• Another reason traditional zipper seal bags, such as sandwich bags, often fail is the zipper or its attachment to the finished bag is often insufficient to make a seal which can withstand extended submersion without failure. Typical zipper seal bags comprise two male elements which friction-fit with female recesses to provide a seal. A male element is an element which extends outward relative to the planar surface. While that may be sufficient in some embodiments, other embodiments may require a more robust zipper. In one embodiment the robust zipper comprises a zipper which has comparatively larger elements. In another embodiment, both the top layer and the bottom layer for the zipper comprise a male and female component. In the traditional zipper seal bag, the top layer will comprise female recesses and the bottom layer will comprise the corresponding male elements. Conversely, in one embodiment of a robust zipper, the top zipper layer and the bottom zipper layer each comprise at least one male component and at least one female component. This provides a superior seal which can withstand elongated periods of submersion. Those skilled in the art will be able to determine which zippers, including currently existing zippers, possess the required sealing strength, durability, and construction for the intended purpose.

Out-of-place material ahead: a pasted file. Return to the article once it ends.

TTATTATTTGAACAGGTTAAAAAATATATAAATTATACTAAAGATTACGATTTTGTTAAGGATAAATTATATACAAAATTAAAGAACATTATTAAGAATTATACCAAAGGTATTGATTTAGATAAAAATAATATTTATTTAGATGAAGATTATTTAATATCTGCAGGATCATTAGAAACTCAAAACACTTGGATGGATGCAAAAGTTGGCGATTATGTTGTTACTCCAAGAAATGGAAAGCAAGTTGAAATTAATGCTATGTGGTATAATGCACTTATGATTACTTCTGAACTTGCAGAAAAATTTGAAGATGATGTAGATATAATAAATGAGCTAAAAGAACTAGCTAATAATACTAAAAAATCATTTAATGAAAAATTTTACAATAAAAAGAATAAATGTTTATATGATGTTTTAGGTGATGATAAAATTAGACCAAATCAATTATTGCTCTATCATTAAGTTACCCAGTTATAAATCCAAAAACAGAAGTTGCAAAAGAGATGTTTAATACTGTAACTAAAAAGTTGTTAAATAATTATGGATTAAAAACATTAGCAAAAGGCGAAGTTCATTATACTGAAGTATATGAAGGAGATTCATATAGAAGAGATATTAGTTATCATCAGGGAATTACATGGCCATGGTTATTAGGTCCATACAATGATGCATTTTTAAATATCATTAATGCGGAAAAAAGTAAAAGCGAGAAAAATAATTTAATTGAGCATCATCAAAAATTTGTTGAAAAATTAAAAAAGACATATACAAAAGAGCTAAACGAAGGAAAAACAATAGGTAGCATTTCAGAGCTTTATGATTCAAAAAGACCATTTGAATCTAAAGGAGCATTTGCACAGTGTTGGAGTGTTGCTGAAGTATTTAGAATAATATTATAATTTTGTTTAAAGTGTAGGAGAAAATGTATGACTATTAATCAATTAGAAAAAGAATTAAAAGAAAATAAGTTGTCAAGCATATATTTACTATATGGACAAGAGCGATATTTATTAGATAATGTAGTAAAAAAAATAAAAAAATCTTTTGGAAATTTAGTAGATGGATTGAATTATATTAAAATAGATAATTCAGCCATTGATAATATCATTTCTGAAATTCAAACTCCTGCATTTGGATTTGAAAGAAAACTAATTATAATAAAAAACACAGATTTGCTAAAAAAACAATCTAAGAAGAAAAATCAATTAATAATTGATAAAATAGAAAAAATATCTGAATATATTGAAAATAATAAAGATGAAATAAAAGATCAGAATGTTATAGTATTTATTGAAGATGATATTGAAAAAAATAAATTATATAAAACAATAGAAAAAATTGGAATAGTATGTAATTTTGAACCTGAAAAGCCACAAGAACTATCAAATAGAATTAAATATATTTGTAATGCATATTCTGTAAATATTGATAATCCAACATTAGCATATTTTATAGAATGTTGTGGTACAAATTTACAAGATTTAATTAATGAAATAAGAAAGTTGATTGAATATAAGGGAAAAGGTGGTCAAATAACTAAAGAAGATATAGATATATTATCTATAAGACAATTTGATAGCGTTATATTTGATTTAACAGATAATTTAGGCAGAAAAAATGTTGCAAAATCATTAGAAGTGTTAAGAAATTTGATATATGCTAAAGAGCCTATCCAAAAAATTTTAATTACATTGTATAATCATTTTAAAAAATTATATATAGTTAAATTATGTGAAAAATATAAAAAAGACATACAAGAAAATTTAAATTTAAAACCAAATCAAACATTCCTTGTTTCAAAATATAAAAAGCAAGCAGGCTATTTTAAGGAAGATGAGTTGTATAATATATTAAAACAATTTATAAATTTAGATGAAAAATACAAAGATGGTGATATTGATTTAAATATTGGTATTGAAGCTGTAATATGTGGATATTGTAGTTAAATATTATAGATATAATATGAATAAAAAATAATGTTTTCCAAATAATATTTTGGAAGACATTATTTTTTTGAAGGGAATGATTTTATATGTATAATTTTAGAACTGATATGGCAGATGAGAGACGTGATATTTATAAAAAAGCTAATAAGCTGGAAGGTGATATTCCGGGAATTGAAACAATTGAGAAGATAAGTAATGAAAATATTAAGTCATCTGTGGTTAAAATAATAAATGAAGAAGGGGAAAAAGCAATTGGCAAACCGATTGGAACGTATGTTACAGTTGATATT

• As noted, in one embodiment the sealable bag 101 prevents water or other cooking fluid from entering the sealed sealable bag 101 when it is submerged. In another embodiment the sealed sealable bag 101 prevents water or other cooking fluid from entering the sealable bag 101 when the sealable bag 101 is under a vacuum. Just as one embodiment has been described where water or other cooking fluid is prevented from entering the sealable bag 101, in one embodiment fluid is likewise prevented from leaving the sealable bag 101 when it is submerged and/or under a vacuum. Such an ability prevents juices, seasonings, marinades, etc. from leaving the food product as it cooks.